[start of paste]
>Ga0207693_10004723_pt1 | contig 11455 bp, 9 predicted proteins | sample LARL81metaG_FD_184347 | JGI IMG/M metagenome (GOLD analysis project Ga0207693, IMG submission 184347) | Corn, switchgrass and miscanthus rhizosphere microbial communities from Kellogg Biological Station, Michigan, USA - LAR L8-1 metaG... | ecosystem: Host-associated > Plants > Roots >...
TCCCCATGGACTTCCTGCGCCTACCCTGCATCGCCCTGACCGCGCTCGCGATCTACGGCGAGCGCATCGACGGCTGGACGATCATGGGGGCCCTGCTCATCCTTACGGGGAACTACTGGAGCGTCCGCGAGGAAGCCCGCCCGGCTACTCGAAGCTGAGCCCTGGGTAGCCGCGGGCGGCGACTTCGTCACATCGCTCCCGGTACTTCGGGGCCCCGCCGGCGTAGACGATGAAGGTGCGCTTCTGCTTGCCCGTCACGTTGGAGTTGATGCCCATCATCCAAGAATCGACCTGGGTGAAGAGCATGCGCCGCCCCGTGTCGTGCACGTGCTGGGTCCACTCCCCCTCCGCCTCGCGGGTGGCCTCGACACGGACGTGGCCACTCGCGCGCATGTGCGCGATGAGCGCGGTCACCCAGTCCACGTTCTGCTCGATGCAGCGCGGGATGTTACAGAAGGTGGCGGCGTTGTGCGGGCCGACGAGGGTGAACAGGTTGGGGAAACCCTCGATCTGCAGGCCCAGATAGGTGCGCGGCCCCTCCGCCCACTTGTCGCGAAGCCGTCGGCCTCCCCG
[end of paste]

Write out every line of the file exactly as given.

>Ga0207693_10004723_pt1 | contig 11455 bp, 9 predicted proteins | sample LARL81metaG_FD_184347 | JGI IMG/M metagenome (GOLD analysis project Ga0207693, IMG submission 184347) | Corn, switchgrass and miscanthus rhizosphere microbial communities from Kellogg Biological Station, Michigan, USA - LAR L8-1 metaG... | ecosystem: Host-associated > Plants > Roots >...
TCCCCATGGACTTCCTGCGCCTACCCTGCATCGCCCTGACCGCGCTCGCGATCTACGGCGAGCGCATCGACGGCTGGACGATCATGGGGGCCCTGCTCATCCTTACGGGGAACTACTGGAGCGTCCGCGAGGAAGCCCGCCCGGCTACTCGAAGCTGAGCCCTGGGTAGCCGCGGGCGGCGACTTCGTCACATCGCTCCCGGTACTTCGGGGCCCCGCCGGCGTAGACGATGAAGGTGCGCTTCTGCTTGCCCGTCACGTTGGAGTTGATGCCCATCATCCAAGAATCGACCTGGGTGAAGAGCATGCGCCGCCCCGTGTCGTGCACGTGCTGGGTCCACTCCCCCTCCGCCTCGCGGGTGGCCTCGACACGGACGTGGCCACTCGCGCGCATGTGCGCGATGAGCGCGGTCACCCAGTCCACGTTCTGCTCGATGCAGCGCGGGATGTTACAGAAGGTGGCGGCGTTGTGCGGGCCGACGAGGGTGAACAGGTTGGGGAAACCCTCGATCTGCAGGCCCAGATAGGTGCGCGGCCCCTCCGCCCACTTGTCGCGAAGCCGTCGGCCTCCCCG